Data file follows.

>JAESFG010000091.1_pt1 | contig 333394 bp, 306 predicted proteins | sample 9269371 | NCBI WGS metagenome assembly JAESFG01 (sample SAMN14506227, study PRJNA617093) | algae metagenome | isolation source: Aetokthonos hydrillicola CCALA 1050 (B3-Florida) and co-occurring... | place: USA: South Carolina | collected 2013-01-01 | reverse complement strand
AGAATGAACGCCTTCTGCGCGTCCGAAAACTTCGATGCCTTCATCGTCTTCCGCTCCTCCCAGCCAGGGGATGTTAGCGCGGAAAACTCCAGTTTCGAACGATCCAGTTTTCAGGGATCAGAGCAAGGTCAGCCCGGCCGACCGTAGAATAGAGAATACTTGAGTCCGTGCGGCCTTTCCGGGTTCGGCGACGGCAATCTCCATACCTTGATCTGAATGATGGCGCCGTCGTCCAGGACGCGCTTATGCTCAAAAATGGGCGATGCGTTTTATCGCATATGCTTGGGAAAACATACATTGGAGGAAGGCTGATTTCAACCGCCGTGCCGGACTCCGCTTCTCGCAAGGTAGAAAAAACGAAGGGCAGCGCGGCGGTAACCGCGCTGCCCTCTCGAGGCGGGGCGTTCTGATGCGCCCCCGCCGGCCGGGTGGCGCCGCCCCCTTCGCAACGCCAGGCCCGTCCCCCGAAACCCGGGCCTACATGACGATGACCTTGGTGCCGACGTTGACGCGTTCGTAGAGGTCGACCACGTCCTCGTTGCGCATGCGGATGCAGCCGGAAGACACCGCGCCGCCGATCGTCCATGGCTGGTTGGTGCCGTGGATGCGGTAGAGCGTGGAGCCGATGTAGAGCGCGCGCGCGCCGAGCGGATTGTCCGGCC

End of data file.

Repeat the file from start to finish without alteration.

>JAESFG010000091.1_pt1 | contig 333394 bp, 306 predicted proteins | sample 9269371 | NCBI WGS metagenome assembly JAESFG01 (sample SAMN14506227, study PRJNA617093) | algae metagenome | isolation source: Aetokthonos hydrillicola CCALA 1050 (B3-Florida) and co-occurring... | place: USA: South Carolina | collected 2013-01-01 | reverse complement strand
AGAATGAACGCCTTCTGCGCGTCCGAAAACTTCGATGCCTTCATCGTCTTCCGCTCCTCCCAGCCAGGGGATGTTAGCGCGGAAAACTCCAGTTTCGAACGATCCAGTTTTCAGGGATCAGAGCAAGGTCAGCCCGGCCGACCGTAGAATAGAGAATACTTGAGTCCGTGCGGCCTTTCCGGGTTCGGCGACGGCAATCTCCATACCTTGATCTGAATGATGGCGCCGTCGTCCAGGACGCGCTTATGCTCAAAAATGGGCGATGCGTTTTATCGCATATGCTTGGGAAAACATACATTGGAGGAAGGCTGATTTCAACCGCCGTGCCGGACTCCGCTTCTCGCAAGGTAGAAAAAACGAAGGGCAGCGCGGCGGTAACCGCGCTGCCCTCTCGAGGCGGGGCGTTCTGATGCGCCCCCGCCGGCCGGGTGGCGCCGCCCCCTTCGCAACGCCAGGCCCGTCCCCCGAAACCCGGGCCTACATGACGATGACCTTGGTGCCGACGTTGACGCGTTCGTAGAGGTCGACCACGTCCTCGTTGCGCATGCGGATGCAGCCGGAAGACACCGCGCCGCCGATCGTCCATGGCTGGTTGGTGCCGTGGATGCGGTAGAGCGTGGAGCCGATGTAGAGCGCGCGCGCGCCGAGCGGATTGTCCGGCC